Daily Archives: July 26, 2014

Making the Grade: Who’s Who, Vol. XII


Time once again to dive right into the fantastical, fact-riddled and frequently flatulent phenomenon of the 1980s known as Who’s Who: The Definitive Directory of the DC Universe. This week: Volume Ecks-Eye-Eye, from Jonny Double to Kong the Untamed.

The cover is your usual group shot of the issue’s lineup; I particularly enjoyed the images of the perennially unshirted Kamandi shivering amid all the ice generated by Killer Frost while Kid Devil bounces off an obviously startled Kalibak’s head. Those crazy kids.

As for the letters page, we find out that DC production staffer Todd Klein — the guy who would go on to win dozens of awards for his lettering work on Sandman and other titles — contributed anywhere from two to ten character logos for each issue. And that’s worthy of a shout-out, given how tough it must have been to come up with logos for the likes of Kalista, Killer Moth or Kanjar Ro. Oh, and there’s a short letter from T.M. Maple voicing his support for an annual Who’s Who issue. If you don’t know who that is (Ontario represent!), then you’re far less of a comic nerd then I am — and that’s probably not a bad thing.


Jonny Double

Jonny Double wears a white turtleneck under a suit jacket, which tells you everything you need to know about him. He hits all the standard private eye tropes — ex-cop, assorted noir stock supporting characters, office in shabbier part of the city — until we get to this bit of rather florid prose: “Jonny Double remains a downbeat Don Quixote in a society that frowns on windmills, searching for that one last dragon to slay, a once-white knight in rusty armor, the poor man’s Peter Pan.” Um… huh? C-

You know, guys, Superman had a mother, too. Just sayin’. Fun facts about Krypton, courtesy of this entry: (1) Jor-El’s cousin Kru-El went on to become the villainous black sheep of the family and boy, with a name like that who could have seen that twist coming? (2) Lara, Superman’s mother, was an astronaut, and all astronauts on Krypton were women. Sexy! (3) Jor-El was born on Norzec 1st, 9979 and Kal-El was born in Eorx 35, 9998, making Jor-El just 19 years old when he fathered Superman. Stud! (4) Before discovering the Phantom Zone, he came up with the idea of putting criminals into suspended animation, then launching them into orbit with “hypnotic tapes to reform them.” When asked why the orbiting part was necessary, Jor-El was heard to reply: “I just like shooting things up in space, is all. Hey, did you hear what I did with my son’s beloved puppy? Right in front of him, too! Cried like a banshee that night, he did.” B-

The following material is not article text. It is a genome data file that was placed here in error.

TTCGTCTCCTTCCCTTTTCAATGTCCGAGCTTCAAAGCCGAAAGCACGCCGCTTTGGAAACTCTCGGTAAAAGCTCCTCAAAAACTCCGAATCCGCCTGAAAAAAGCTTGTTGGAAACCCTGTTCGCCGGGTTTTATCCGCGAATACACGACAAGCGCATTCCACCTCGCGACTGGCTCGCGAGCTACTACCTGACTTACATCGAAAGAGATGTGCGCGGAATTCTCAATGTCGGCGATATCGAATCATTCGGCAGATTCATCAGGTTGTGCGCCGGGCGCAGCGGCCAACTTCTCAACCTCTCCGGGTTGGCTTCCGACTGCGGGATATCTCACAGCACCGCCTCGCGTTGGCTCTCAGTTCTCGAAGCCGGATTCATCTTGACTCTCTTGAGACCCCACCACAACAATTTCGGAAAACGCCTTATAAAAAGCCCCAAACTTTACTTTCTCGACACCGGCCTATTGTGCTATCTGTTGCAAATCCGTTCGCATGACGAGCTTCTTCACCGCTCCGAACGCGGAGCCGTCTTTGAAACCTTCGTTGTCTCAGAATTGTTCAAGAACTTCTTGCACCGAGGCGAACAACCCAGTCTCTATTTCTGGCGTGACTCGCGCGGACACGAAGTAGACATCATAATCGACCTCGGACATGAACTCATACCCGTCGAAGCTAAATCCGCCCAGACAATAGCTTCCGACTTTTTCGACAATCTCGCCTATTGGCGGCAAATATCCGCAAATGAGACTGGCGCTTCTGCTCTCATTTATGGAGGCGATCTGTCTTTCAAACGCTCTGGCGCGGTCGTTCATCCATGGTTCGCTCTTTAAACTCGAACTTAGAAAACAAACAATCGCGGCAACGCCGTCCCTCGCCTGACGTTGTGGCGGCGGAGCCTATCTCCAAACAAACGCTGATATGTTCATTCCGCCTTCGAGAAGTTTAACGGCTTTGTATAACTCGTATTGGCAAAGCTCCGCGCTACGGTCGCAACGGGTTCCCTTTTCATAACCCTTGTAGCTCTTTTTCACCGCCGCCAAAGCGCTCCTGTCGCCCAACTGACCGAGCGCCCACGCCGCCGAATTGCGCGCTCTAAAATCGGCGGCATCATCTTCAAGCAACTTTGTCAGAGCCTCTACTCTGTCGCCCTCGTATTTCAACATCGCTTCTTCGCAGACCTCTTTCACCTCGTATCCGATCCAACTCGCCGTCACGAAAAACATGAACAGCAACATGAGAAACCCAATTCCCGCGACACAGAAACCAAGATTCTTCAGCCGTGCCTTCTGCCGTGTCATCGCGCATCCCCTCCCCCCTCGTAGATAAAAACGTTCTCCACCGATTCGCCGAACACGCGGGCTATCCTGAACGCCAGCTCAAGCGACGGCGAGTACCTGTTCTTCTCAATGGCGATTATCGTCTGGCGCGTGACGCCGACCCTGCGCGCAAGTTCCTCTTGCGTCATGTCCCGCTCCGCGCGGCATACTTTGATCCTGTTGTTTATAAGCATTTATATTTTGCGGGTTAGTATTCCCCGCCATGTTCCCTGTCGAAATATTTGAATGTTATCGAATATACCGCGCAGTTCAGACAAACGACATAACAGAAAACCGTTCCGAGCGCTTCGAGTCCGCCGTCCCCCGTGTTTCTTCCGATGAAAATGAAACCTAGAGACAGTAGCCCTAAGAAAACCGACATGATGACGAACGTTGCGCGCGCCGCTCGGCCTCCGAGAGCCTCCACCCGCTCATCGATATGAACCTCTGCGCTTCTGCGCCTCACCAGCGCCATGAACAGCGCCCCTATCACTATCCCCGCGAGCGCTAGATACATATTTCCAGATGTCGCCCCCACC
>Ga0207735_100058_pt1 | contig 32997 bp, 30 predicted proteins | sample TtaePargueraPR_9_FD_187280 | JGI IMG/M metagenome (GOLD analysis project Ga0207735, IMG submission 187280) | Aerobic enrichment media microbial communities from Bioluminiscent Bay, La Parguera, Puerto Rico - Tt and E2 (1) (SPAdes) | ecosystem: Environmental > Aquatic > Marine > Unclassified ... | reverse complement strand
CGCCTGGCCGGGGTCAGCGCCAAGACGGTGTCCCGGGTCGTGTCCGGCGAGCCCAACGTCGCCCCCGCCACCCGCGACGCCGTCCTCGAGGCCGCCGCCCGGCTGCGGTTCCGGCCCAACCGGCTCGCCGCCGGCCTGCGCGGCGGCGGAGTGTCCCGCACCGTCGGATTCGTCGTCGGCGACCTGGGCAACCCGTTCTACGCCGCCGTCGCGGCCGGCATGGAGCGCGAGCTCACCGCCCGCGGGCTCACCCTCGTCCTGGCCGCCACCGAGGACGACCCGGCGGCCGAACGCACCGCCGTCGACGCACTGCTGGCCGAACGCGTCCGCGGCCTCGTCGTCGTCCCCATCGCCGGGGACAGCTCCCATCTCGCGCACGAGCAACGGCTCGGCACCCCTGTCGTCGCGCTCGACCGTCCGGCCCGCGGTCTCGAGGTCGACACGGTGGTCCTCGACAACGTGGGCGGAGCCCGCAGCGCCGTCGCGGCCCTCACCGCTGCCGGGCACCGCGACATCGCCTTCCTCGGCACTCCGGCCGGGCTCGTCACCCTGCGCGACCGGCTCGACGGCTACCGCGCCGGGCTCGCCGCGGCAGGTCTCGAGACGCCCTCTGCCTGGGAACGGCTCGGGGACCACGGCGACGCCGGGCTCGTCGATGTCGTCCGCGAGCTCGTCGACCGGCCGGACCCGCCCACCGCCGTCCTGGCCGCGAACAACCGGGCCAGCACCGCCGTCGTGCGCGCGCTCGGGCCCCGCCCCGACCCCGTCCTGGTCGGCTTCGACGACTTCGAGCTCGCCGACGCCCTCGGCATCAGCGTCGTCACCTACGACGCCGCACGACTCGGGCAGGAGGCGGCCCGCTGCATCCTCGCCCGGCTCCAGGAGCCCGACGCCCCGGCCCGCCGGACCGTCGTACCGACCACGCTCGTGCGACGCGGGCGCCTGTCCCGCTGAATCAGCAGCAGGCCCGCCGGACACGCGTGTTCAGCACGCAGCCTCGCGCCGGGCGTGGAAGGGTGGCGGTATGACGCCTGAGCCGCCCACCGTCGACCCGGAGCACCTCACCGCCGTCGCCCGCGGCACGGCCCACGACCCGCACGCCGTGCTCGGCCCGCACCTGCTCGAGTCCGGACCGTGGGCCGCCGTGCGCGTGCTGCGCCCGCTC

It’s cultural appropriation time, kiddies! The white guy from Connecticut is trained by a grateful Japanese sensei in the ways of judo, and he uses his new skills and colorful new costume to fight as a one-man commando unit operating in the Pacific Theater during World War II. Best part of this entry: his birth name is “Rip Jagger.” Second-best part: where it says his “new philosophy, derived from his teaching under the Sensei, allows him to avoid using guns in battle.” I’m sure all the Japanese soldiers whose necks he snapped like balsa wood really appreciated that. C-

Justice League of America
Hell yeah, they put ALL the Justice League heavy hitters on this page! Superman! Batman! Wonder Woman! Flash! Hawkman! Gypsy! Steel! Vixen! Vibe! Wait… what? Yes, this Who’s Who issue came out not long after JLA chairman Aquaman, pissed at his fellow Leaguers for not showing up when a bunch of Martians invaded, formally disbanded the JLA and reconstituted it with heroes who were willing to give the League their full attention — and who were also willing to move to Detroit. “Whether or not this new Justice League will ever attain the legendary status of the original remains to be seen as of this writing.” Wager on “not,” readers. JLA Classic: A; JLA Detroit: D

Justice Society of America
As the “oldest and longest-lasting organization of super-heroes in history,” the JSA included pretty much every DC hero from the Golden Age that mattered, and a few who didn’t. The craziest part of this entry is how the team first formed, with Batman, the original Flash, and the original Green Lantern sent to Scotland by Franklin Roosevelt on a secret mission to fight Nazis, only to end up captured and sent to Berlin for execution and oh by the way some actual Valkyries under Hitler’s command show up to attack Britain while Superman is saving Washington, D.C., from a Nazi bomber plane. This is how they moved product back in the old days, kids. A-

JLA Headquarters/JSA Headquarters
I’m grouping these together because man, talk about compare and contrast. The JLA double-spread features cutaway diagrams of both the original mountain HQ and the more famous satellite HQ, both of them chock-a-block with such features as hangar deck, archery range, grapple beams, “amphibious life support,” “Thanagarian healing ray,” the withered husk of Starro mounted in a souvenir room, a room inexplicably labelled “arts/craft,” you name it. And then there’s the JSA HQ, represented by Todd McFarlane as the exterior of a Manhattan brownstone with two teeny cutaway bubbles: “Armory” and “Meeting Room.” Maybe there was a game on? Ah well, let’s get back to fun mental images of Batman and Flash playing with macaroni and glue. JLA: A-, JSA: D+

J. Wilbur Wolfingham
In between Superman’s radical socialist origins and his mellower, planet-juggling years was an endless parade of mad scientists, business-suited criminals who used toys and games in their crimes, and guys like J. Wilbur Wolfingham. He’s an old-school con artist who’s just trying to make a dishonest buck off the greedy and gullible, but his schemes never come to fruition thanks to Superman. And I must say, it’s nice to know all the super-villains, alien invasions and injustices of the world have been dealt with if Superman has the time to go dog some old dude who lists “cheats at pool and golf” under his Powers and Weapons. Look at the background art — Superman is even on the scene to stop this guy from pick-pocketing some guy’s wallet. I’m surprised Superman didn’t spin the Earth backwards to stop Wolfingham from taking the change from a payphone. I mean, come on, Big Blue. Everyone needs a hobby, sure, but now you’re just being a dick. C